In 1947, British India-the part of South Asia that is today's India, Pakistan, and Bangladesh-emerged from the colonial era with the world's largest centrally managed canal irrigation infrastructure. However, as vividly illustrated by Tushaar Shah, the orderly irrigation economy that saved millions of rural poor from droughts and famines is now a vast atomistic system of widely dispersed tube-wells that are drawing groundwater without permits or hindrances. Taming the Anarchy is about the development of this chaos and the prospects to bring it under control. It is about both the massive benefit that the irrigation economy has created and the ill-fare it threatens through depleted aquifers and pollution. Tushaar Shah brings exceptional insight into a socio-ecological phenomenon that has befuddled scientists and policymakers alike. In systematic fashion, he investigates the forces behind the transformation of South Asian irrigation and considers its social, economic, and ecological impacts. He considers what is unique to South Asia and what is in common with other developing regions. He argues that, without effective governance, the resulting groundwater stress threatens the sustenance of the agrarian system and therefore the well being of the nearly one and a half billion people who live in South Asia. Yet, finding solutions is a formidable challenge. The way forward in the short run, Shah suggests, lies in indirect, adaptive strategies that change the conduct of water users. From antiquity until the 1960's, agricultural water management in South Asia was predominantly the affair of village communities and/or the state. Today, the region depends on irrigation from some 25 million individually owned groundwater wells. Tushaar Shah provides a fascinating economic, political, and cultural history of the development and use of technology that is also a history of a society in transition. His book provides powerful ideas and lessons for researchers, historians, and policymakers interested in South Asia, as well as readers who are interested in the water and agricultural futures of other developing countries and regions, including China and Africa.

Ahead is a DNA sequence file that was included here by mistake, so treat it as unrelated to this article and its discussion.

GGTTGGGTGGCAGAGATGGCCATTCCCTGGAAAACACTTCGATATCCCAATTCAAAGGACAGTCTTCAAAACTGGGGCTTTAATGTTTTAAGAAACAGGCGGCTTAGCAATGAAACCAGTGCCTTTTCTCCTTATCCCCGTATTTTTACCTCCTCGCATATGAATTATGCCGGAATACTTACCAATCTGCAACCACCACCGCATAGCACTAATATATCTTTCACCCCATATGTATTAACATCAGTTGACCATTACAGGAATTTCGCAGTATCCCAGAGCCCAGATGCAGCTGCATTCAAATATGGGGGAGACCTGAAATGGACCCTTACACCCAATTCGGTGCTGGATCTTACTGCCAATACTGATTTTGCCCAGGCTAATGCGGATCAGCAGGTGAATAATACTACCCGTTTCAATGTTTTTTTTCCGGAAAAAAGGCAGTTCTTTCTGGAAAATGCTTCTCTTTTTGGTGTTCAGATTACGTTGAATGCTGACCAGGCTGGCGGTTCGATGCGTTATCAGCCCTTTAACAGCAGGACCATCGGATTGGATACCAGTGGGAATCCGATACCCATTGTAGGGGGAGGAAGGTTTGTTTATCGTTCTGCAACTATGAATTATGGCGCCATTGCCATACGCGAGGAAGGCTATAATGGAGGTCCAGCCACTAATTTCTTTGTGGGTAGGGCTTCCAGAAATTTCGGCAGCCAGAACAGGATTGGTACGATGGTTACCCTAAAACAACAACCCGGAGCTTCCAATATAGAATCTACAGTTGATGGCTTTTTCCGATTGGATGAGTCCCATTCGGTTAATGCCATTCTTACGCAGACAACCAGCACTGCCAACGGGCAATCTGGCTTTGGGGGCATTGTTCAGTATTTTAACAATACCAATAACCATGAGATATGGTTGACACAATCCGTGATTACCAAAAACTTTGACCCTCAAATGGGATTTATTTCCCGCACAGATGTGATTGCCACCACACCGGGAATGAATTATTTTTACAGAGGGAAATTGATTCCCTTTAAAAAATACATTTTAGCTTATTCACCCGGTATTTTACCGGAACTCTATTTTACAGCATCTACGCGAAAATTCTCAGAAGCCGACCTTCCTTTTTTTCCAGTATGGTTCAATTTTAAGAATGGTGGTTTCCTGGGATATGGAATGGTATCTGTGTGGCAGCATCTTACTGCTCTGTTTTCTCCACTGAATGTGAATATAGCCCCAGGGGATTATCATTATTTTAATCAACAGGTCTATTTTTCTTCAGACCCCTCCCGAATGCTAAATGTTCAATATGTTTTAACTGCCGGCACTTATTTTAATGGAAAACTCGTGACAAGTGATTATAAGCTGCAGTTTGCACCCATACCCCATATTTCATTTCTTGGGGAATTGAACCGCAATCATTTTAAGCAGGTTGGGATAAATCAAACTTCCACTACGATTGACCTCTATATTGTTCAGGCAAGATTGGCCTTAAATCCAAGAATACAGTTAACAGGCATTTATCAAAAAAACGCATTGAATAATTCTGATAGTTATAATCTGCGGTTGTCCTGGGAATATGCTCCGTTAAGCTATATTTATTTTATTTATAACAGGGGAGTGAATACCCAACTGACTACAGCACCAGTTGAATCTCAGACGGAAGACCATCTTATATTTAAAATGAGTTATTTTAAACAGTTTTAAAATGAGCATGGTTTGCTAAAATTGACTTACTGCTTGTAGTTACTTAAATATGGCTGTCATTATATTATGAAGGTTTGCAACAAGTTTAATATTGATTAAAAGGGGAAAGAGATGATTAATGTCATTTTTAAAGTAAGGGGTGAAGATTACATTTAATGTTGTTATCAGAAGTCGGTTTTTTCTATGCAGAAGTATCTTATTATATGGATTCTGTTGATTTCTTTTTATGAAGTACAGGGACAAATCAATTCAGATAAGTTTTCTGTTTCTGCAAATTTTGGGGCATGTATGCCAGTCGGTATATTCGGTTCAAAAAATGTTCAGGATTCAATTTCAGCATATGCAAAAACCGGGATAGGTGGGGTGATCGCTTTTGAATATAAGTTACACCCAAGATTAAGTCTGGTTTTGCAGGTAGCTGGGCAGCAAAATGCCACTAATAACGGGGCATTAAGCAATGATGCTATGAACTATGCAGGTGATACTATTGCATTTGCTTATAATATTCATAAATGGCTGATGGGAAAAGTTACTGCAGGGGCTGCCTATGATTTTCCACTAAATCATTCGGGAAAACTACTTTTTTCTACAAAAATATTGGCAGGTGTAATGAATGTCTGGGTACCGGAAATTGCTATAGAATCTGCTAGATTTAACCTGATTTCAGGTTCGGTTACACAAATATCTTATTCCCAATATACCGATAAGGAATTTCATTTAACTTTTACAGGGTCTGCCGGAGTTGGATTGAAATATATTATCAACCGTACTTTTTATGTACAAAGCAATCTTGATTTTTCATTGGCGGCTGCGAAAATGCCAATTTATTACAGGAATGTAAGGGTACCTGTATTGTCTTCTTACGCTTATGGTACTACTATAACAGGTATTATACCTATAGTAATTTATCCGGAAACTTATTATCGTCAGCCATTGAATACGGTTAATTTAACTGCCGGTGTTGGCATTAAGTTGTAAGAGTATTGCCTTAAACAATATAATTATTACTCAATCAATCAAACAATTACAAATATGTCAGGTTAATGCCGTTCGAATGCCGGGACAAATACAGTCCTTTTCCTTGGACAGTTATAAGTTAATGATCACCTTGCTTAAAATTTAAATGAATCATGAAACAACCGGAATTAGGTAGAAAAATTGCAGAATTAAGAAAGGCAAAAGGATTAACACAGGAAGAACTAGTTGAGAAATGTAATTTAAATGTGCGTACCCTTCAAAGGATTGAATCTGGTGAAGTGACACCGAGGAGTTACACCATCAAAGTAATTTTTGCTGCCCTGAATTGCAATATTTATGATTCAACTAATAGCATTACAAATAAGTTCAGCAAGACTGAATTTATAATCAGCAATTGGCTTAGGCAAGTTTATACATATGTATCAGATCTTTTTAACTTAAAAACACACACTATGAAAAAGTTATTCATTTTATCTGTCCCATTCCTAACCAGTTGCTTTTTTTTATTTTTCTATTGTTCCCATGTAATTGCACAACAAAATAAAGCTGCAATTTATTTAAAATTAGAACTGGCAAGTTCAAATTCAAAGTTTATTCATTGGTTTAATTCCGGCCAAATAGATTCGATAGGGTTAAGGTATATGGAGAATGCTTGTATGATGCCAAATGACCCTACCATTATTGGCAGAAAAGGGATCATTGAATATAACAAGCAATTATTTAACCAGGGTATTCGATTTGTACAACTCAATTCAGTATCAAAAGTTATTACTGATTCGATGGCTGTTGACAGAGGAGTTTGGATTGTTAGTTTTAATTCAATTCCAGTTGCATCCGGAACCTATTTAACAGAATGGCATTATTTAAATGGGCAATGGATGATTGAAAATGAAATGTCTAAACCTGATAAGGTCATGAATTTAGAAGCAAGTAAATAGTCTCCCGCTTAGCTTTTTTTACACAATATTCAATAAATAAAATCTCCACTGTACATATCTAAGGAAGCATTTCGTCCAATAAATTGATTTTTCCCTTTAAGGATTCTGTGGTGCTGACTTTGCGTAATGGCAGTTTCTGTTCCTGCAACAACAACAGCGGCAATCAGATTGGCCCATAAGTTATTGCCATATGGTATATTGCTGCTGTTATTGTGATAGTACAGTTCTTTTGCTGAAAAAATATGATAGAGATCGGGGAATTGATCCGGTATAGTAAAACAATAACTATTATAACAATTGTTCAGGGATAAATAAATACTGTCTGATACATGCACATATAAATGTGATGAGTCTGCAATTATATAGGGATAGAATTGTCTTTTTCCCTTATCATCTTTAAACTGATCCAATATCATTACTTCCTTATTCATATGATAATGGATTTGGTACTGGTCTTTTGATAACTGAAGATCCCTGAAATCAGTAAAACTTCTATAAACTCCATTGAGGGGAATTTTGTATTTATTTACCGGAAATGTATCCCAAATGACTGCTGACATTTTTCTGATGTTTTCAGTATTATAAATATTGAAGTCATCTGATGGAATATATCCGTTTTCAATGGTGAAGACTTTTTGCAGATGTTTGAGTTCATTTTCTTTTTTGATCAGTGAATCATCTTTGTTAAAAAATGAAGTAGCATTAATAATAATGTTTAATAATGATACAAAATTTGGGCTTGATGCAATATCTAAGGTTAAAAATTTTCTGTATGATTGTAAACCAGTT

Table of Contents
About the Author Preface Introduction 1. The Hydraulic Past: Irrigation and State Formation 2. Rise of the Colossus 3. The Future of Flow Irrigation 4. Wells and Welfare 5. Diminishing Returns? 6. Aquifers and Institutions 7. Can the Anarchy be Tamed? 8. Thriving in Anarchy Endnotes Glossary of Hindi and Other Terms References Index
Tushaar Shah is a senior advisor at the International Water Management Institute.
'[A] sobering account of water depletion in the Indian subcontinent.' The Economist 'An important and...provocative book. Shah...exhibits in this book the rare skill of being able to write for both politicians and practitioners while maintaining the scientific rigor of the groundwater scientist that he is.' Irrigation Science 'The contributions Taming the Anarchy makes to irrigation governance globally are far-reaching. It should be a vital resource for academics, water policy planners, NGO activists, environmentalists, and concerned citizens.' Human Ecology '[A] remarkable book. It provides a well-researched history and political analysis of the groundwater governance problem.' Journal of Natural Resources Policy Research 'This book is likely to have a significant impact, both on decisionmaking and future research in the region. The book is the best assessment and analysis of irrigated agriculture in South Asia that exists...South Asia can be seen as a proving ground for the groundwater boom and bust cycles that will inevitably play themselves out in other regions.' Christopher Scott, University of Arizona 'Very likely to be a book that will significantly shape the debate on India‘s irrigation economy, particularly the groundwater economy. The book will push many people to think 'outside of their box.' Peter P. Mollinga, University of Bonn 'Taming the Anarchy is an authoritative treatise on groundwater governance that offers incisive insights and powerful ideas for planners and policymakers to rid the region of its groundwater madness.' Sudhirendar Sharma, d.sector.org